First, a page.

Lesser political mortals do not like being dazzled. Brian's brazen intellect could prove his Achilles' heel. His agile mind has not always made him flavour of the month in the parliamentary party. Some FF colleagues think that he talks down to them. He does not suffer fools gladly. Nor is he eager to mix with them.
Political observers, stunned at Bertie Ahern's reluctance to promote him earlier, insist that Brian's patent ability was too openly worn on his sleeve for Bertie's liking. He lacks his father's political modesty. His intellect could one day propel him into the ranks of the immortals in the FF pantheon of ministers for Finance, but could simultaneously hold him back from his ultimate target: the Office of Taoiseach.
And make no mistake, that is where he is heading. With one further caveat: he could be too old. Astonishingly, he is older than Brian Cowen. The Taoiseach is only 48 to Lenihan's 49 -- in 10 days' time.
His relative youth is trumped by another contender, Tanaiste Mary Coughlan, six years his junior. Mary Hanafin is only 48. Micheal Martin is even younger. The middle-aged space is crowded with competitors. And it is hardly a good start to be older than the man you wish to succeed.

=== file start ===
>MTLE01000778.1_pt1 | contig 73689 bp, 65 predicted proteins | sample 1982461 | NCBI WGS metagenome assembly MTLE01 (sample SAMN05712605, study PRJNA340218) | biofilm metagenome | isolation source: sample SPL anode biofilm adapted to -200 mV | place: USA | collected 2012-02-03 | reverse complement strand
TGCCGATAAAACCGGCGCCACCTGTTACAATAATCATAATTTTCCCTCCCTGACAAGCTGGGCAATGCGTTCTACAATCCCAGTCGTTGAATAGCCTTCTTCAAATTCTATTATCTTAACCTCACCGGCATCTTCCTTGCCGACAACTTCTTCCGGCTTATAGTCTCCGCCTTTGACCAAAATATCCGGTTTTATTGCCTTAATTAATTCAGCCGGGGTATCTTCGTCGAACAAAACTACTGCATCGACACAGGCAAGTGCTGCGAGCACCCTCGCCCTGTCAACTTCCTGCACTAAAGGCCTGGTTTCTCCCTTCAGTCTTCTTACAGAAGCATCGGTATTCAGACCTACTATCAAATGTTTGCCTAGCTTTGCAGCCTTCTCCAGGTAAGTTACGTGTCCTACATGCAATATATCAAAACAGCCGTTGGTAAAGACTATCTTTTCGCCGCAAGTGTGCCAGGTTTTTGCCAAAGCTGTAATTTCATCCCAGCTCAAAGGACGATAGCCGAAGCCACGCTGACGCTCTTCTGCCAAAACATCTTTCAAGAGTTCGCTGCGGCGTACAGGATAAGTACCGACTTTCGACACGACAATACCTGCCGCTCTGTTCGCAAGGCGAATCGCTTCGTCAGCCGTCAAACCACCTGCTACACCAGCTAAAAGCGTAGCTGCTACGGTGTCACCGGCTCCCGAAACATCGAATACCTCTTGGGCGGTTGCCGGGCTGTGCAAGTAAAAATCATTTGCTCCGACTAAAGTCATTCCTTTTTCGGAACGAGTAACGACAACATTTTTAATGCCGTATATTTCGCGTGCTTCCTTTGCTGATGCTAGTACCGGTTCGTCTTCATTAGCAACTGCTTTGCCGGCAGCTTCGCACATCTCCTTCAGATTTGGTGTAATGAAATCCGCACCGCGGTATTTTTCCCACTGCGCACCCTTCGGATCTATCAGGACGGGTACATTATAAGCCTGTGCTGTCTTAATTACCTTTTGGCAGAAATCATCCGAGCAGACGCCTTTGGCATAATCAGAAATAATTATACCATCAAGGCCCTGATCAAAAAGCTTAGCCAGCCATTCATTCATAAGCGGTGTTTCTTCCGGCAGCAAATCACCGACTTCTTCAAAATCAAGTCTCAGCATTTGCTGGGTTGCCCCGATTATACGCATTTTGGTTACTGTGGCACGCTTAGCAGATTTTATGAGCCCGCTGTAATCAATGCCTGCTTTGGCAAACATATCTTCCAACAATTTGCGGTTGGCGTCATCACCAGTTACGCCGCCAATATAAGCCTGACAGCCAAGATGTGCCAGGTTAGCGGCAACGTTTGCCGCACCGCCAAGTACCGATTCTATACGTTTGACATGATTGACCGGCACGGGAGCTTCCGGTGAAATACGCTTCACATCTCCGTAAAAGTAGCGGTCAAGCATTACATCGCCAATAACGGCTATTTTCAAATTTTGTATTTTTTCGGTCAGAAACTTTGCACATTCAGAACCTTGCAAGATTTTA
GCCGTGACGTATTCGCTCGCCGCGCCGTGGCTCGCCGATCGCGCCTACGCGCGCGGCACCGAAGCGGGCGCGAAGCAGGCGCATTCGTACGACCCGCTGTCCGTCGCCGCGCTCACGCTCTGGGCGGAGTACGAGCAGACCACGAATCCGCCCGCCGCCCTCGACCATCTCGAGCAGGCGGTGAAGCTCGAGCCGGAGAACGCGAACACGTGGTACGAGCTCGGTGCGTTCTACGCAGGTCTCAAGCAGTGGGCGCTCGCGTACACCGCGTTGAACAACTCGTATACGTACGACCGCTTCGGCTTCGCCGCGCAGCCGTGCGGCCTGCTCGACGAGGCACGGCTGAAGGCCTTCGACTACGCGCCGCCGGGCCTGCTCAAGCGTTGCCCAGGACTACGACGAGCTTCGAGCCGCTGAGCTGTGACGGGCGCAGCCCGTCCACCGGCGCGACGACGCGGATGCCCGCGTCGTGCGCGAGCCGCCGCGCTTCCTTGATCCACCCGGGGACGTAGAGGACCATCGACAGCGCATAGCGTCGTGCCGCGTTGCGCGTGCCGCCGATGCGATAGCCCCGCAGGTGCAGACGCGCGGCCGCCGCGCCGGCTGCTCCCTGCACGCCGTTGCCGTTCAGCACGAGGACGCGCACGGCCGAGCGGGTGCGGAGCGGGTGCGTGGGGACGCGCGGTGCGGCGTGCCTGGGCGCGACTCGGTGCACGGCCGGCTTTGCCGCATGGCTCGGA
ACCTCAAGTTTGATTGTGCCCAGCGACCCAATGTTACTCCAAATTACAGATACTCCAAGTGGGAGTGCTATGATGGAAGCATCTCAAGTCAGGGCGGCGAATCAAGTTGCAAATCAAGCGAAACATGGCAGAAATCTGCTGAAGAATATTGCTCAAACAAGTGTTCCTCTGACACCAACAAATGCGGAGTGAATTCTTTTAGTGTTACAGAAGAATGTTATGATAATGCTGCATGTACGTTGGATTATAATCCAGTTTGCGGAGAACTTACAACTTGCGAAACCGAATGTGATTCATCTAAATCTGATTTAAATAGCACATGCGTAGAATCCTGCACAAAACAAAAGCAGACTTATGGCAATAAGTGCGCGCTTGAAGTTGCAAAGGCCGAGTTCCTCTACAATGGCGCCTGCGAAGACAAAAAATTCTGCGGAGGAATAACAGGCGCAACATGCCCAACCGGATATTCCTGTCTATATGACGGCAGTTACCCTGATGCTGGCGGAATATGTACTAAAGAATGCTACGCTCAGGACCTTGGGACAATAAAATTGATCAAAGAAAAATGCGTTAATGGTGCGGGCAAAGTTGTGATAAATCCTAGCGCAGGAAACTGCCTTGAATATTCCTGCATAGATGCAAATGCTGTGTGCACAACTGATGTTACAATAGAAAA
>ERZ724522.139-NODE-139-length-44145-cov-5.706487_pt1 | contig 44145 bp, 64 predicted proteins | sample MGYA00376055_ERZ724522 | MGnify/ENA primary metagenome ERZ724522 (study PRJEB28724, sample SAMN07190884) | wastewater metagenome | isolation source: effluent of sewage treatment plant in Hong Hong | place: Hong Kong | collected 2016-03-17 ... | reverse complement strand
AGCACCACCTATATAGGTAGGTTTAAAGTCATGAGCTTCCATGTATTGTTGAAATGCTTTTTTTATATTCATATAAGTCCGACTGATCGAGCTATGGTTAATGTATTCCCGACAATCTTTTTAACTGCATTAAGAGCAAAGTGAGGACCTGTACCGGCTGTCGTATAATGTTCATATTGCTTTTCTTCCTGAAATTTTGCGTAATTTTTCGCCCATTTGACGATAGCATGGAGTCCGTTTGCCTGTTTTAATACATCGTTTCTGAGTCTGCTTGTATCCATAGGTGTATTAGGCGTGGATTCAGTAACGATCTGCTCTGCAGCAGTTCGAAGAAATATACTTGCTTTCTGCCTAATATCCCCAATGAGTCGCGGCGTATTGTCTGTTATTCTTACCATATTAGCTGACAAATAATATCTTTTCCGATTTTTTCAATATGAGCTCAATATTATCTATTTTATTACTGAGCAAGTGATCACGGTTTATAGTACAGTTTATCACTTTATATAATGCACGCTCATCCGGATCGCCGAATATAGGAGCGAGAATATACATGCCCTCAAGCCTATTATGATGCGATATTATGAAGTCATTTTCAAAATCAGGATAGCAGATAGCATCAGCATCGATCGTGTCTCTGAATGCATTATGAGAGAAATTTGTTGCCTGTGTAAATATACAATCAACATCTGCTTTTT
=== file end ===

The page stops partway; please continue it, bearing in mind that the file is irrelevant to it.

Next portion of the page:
Indeed it is difficult for any Minister for Finance who takes the hard decisions to become Taoiseach. Charlie McCreevy never harboured such ambitions, freeing him from fear of internal political pressure. Ray Mac Sharry took positive pleasure in saying "no" to the unrealistic special pleading of his backbenchers. Such indifference to political advancement guaranteed both men places in history, but virtually excluded them from the top job.
No one illustrates the political folly of sound financial policies more than Brian Cowen. His successful ascension to the Taoiseach's post was not due to his balancing the books. Quite the opposite. He ducked the problems. He allowed the economy to drift, failing to take measures to anticipate the downturn. In the process he offended no backbenchers, but he bequeathed Lenihan a bed of nails.
Yet Lenihan is well-equipped to challenge the vested interests he is sure to meet, particularly in the public service. On Friday, a close colleague of his told me that the new minister was a McCreevyite -- a PD manqué, not a social democrat like Bertie. Today's Ireland cries out for a wake-up call in fiscal discipline. The last thing we need is a bellyful of social democracy.
Initial noises from the minister are promising. Lenihan hardly bothered to pull punches in his RTE interview on Thursday. "Discipline in the management of our public finances" is thinly disguised code for the need for wage restraint and improved public service performance. "Clear opportunities for Ireland to grow and progress in the future" is shorthand for no cuts in capital expenditure. He refused to contemplate stamp duty changes: "I am not going to raise expectations in that department this morning or respond to some kind of stimulated clamour about it." He ruled out a property tax.
Fighting words on Day One. This guy sounds like his own man.
Or is he? On Friday, some of his Dail colleagues were muttering that Cowen was the boss; that Lenihan will be the front man, taking the flak for doing his master's bidding.
I doubt it. Brian Lenihan has the brain and the bottle. More importantly, any man who disturbs the mandarins at their breakfast is worth a welcome.